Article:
Cell-Free Hemoglobin-mediated Increases in Vascular Permeability. A Novel Mechanism of Primary Graft Dysfunction and a New Therapeutic Target

Ciara M. Shaver, Nancy Wickersham, J. Brennan McNeil, Hiromasa Nagata, Gillian Sills, Jamie L. Kuck, David R. Janz, Julie A. Bastarache, Lorraine B. Ware

Research output: Contribution to journalArticle

2 Citations (Scopus)

Abstract

RATIONALE: Cell-free hemoglobin (CFH) is a potent oxidant associated with poor clinical outcomes in a variety of clinical settings. Recent studies suggest that acetaminophen (APAP), a specific hemoprotein reductant, can abrogate CFH-mediated oxidative injury and organ dysfunction. Preoperative plasma CFH levels are independently associated with primary graft dysfunction (PGD) after lung transplant ( 1 ).

OBJECTIVES: Our objectives were to determine whether CFH would increase lung vascular permeability in the isolated perfused human lung and whether APAP would limit these effects.

METHODS: Human lungs declined for transplant were inflated and perfused with Dulbecco's modified Eagle medium/5% albumin at a pulmonary artery pressure of 8-12 mm Hg. After steady state was achieved, CFH (100 mg/dl) was added to the perfusate ± APAP (15 μg/ml). Lung permeability was measured by continuous monitoring of lung weight gain and by extravasation of Evans blue dye-labeled albumin from the vasculature into bronchoalveolar lavage. To test the mechanism of increased permeability, human pulmonary microvascular endothelial cells were exposed to CFH (0.5 mg/ml) ± APAP (160 μM) for 24 hours and permeability was assessed by electrical cell-substrate impedance sensing.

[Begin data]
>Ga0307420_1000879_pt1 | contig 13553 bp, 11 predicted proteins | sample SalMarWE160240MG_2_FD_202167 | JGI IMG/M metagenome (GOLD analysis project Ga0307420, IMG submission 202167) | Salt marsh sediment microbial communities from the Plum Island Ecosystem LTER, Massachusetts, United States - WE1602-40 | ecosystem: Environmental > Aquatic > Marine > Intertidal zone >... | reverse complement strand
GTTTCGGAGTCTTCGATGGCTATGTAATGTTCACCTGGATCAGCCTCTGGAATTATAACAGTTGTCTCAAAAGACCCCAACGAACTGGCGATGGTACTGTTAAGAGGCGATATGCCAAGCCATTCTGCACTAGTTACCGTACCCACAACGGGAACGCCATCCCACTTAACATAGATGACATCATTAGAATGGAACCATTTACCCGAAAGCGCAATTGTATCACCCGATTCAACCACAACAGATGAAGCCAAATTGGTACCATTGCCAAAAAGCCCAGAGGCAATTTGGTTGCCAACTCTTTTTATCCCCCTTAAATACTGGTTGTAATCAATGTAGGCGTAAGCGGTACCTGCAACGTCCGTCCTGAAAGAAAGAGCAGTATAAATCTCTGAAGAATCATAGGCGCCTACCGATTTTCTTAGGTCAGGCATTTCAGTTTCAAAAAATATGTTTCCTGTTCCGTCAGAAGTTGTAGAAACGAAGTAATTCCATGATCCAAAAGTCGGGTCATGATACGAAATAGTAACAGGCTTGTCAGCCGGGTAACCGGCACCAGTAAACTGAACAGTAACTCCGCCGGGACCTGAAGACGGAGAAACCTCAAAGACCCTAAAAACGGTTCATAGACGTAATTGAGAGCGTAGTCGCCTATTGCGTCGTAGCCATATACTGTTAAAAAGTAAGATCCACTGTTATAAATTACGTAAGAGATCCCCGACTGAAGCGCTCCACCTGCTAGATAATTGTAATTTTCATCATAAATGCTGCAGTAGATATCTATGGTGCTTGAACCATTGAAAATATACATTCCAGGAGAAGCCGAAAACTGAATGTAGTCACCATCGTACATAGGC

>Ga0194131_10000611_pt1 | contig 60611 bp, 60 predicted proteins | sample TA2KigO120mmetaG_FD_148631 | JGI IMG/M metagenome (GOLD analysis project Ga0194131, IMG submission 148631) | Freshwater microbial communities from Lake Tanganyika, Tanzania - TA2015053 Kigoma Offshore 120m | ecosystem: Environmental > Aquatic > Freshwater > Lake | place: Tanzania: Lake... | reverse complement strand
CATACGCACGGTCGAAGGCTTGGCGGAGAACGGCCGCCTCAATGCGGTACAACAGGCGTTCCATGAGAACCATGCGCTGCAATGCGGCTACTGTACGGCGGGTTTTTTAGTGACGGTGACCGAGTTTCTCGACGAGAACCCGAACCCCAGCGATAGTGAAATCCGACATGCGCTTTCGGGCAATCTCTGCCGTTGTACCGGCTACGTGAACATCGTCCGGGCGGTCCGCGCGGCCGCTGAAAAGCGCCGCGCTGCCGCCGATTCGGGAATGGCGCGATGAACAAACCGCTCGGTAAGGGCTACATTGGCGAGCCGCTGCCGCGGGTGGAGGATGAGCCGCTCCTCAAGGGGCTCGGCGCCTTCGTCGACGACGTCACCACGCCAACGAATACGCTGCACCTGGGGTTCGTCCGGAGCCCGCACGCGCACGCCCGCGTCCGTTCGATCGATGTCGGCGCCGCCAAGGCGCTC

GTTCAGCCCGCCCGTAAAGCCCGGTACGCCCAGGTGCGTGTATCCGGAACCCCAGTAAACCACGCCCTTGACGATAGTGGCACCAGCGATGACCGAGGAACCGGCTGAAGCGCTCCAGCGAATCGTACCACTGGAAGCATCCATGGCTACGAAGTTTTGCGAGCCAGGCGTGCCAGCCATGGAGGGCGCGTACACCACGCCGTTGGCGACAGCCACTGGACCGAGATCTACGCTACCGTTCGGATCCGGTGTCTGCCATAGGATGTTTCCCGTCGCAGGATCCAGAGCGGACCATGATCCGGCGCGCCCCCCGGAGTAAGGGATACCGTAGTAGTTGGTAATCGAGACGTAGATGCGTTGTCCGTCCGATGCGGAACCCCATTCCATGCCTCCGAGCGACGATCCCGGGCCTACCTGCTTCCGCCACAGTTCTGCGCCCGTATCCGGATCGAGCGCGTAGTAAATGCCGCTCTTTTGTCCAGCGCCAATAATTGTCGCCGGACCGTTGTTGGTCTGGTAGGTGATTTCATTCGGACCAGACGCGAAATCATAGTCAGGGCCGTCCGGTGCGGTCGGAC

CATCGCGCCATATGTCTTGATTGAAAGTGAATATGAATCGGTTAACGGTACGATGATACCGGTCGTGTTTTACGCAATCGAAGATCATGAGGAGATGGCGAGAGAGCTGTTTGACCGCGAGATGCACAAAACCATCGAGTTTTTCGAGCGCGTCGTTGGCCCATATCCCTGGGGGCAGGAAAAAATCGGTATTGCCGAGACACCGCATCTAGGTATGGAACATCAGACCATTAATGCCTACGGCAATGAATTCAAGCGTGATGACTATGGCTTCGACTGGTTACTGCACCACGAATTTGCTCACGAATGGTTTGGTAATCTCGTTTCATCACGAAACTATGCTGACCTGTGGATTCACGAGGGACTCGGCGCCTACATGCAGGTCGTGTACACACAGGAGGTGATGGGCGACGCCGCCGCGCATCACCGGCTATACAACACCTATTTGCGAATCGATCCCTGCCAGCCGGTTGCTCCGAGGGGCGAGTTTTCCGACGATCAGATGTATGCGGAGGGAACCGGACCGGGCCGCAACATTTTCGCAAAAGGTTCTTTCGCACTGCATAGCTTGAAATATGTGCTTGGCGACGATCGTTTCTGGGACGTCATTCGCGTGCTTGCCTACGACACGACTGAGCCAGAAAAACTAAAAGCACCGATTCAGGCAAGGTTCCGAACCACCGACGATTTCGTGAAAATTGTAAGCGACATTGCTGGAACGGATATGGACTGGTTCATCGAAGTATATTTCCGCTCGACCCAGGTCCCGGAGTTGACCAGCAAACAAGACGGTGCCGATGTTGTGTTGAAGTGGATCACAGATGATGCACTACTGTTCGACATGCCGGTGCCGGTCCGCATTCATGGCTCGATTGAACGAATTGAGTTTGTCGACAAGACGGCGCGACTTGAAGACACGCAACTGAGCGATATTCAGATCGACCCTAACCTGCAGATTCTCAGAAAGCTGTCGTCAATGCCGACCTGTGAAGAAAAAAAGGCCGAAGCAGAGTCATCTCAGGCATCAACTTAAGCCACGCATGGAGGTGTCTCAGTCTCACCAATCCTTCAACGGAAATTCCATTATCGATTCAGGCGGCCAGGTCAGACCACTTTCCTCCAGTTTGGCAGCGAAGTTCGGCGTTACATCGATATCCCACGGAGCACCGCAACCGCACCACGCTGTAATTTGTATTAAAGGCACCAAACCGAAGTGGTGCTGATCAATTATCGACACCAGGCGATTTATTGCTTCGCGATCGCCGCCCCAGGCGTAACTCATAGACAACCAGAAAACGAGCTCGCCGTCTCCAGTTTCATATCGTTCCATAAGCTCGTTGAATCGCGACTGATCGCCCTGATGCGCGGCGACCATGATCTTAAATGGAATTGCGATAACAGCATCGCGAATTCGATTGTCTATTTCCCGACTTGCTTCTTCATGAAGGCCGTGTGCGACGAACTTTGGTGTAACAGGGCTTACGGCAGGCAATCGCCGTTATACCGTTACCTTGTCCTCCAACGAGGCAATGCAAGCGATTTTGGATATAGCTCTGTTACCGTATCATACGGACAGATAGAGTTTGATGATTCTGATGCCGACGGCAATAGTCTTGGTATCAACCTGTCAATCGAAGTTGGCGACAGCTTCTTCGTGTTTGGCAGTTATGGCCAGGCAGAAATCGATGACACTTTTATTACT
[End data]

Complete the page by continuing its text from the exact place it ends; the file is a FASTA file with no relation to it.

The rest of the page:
MEASUREMENT AND MAIN RESULTS: In the isolated perfused human lung, CFH increased lung permeability over 2 hours compared with control lungs (12% vs. 2% weight gain from baseline, P = 0.03). Increased vascular permeability was confirmed by a 4.8-fold increase in Evans blue dye-labeled albumin in the airspace compared with control lungs. Pretreatment with APAP prevented lung weight gain (P = 0.06 vs. CFH). In human pulmonary microvascular endothelial cells, CFH increased monolayer permeability (P = 0.03 vs. control), and this was attenuated by APAP (P = 0.045 vs. CFH).

CONCLUSIONS: Circulating CFH increases vascular permeability in the isolated perfused human lung and paracellular permeability in lung microvascular endothelial cells. These effects may explain the association of plasma CFH levels with PGD. The hemoprotein reductant APAP attenuates the effects of CFH and merits further exploration as a potential therapy for PGD prevention.

Original languageEnglish
Pages (from-to)S251-S252
JournalAnnals of the American Thoracic Society
Volume14
Issue number3
DOIs
Publication statusPublished - 2017 Sep 1
Externally publishedYes

ASJC Scopus subject areas

  • Pulmonary and Respiratory Medicine

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